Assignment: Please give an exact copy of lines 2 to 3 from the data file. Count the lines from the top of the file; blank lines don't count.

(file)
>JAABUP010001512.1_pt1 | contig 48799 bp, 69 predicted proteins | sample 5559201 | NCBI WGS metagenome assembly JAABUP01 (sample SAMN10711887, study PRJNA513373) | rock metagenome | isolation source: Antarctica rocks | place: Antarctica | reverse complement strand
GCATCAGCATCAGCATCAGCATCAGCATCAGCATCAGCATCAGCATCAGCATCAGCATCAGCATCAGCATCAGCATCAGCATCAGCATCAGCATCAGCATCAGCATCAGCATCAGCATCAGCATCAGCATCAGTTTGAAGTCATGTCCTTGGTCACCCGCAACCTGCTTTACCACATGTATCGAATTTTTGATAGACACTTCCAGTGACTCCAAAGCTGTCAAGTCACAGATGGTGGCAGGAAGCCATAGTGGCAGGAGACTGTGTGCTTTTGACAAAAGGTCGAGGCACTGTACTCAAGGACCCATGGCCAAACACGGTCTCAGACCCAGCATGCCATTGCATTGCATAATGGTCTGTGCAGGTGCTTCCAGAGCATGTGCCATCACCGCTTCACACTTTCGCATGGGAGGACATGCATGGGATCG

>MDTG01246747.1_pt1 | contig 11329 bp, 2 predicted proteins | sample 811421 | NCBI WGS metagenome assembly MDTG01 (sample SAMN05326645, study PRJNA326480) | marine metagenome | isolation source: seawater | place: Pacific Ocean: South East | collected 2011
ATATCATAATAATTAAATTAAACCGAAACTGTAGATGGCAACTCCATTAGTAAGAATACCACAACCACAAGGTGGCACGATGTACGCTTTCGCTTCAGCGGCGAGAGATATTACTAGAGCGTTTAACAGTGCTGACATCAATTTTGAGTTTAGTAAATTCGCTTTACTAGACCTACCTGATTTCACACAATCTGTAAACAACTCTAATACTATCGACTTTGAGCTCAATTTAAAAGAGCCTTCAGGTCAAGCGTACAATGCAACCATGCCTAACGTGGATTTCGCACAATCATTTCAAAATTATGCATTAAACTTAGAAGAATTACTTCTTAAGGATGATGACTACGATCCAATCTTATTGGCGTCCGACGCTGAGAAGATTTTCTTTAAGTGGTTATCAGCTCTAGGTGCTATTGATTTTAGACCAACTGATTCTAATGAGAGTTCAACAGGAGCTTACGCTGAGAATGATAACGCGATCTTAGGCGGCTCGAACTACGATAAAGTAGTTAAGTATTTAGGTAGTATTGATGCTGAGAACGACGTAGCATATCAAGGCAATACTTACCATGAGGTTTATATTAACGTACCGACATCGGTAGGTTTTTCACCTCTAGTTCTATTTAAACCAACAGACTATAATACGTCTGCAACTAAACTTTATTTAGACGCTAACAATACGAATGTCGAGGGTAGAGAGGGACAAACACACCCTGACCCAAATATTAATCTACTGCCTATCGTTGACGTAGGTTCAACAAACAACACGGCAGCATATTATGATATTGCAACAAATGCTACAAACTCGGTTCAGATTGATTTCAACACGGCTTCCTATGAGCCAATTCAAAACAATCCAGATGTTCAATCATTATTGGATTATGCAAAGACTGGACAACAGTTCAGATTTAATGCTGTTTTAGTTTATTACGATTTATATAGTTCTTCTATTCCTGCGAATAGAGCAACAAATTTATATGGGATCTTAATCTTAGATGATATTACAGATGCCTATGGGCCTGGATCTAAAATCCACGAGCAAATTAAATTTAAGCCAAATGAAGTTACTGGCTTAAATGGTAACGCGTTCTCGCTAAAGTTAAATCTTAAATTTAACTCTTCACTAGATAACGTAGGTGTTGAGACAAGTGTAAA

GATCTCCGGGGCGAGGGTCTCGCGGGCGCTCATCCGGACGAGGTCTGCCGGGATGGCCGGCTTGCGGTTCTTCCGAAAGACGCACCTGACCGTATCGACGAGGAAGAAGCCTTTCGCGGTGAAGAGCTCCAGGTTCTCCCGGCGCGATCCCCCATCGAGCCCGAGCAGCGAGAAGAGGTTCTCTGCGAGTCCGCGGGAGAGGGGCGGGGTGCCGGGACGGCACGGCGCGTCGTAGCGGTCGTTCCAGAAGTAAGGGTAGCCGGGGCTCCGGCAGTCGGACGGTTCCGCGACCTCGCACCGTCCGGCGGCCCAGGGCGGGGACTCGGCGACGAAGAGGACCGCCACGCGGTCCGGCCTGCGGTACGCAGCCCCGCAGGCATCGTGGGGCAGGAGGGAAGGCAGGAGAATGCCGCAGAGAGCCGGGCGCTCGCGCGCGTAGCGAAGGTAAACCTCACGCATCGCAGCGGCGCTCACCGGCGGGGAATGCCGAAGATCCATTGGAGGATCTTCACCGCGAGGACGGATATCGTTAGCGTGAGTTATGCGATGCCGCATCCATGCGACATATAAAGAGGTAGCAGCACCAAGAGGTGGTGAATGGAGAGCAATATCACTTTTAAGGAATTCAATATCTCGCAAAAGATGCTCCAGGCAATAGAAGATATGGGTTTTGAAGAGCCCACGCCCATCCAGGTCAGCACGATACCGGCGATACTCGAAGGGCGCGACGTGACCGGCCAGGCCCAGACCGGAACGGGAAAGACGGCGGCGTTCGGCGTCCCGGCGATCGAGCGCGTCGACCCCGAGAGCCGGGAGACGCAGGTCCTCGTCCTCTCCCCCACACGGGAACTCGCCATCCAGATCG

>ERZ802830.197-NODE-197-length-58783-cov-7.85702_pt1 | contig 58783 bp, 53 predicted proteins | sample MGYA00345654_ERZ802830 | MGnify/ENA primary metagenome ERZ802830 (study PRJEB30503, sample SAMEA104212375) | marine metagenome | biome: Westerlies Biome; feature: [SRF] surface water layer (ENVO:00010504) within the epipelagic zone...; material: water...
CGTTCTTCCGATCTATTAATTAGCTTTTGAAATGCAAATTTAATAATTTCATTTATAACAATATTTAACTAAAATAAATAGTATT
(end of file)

GCATCAGCATCAGCATCAGCATCAGCATCAGCATCAGCATCAGCATCAGCATCAGCATCAGCATCAGCATCAGCATCAGCATCAGCATCAGCATCAGCATCAGCATCAGCATCAGCATCAGCATCAGCATCAGTTTGAAGTCATGTCCTTGGTCACCCGCAACCTGCTTTACCACATGTATCGAATTTTTGATAGACACTTCCAGTGACTCCAAAGCTGTCAAGTCACAGATGGTGGCAGGAAGCCATAGTGGCAGGAGACTGTGTGCTTTTGACAAAAGGTCGAGGCACTGTACTCAAGGACCCATGGCCAAACACGGTCTCAGACCCAGCATGCCATTGCATTGCATAATGGTCTGTGCAGGTGCTTCCAGAGCATGTGCCATCACCGCTTCACACTTTCGCATGGGAGGACATGCATGGGATCG

>MDTG01246747.1_pt1 | contig 11329 bp, 2 predicted proteins | sample 811421 | NCBI WGS metagenome assembly MDTG01 (sample SAMN05326645, study PRJNA326480) | marine metagenome | isolation source: seawater | place: Pacific Ocean: South East | collected 2011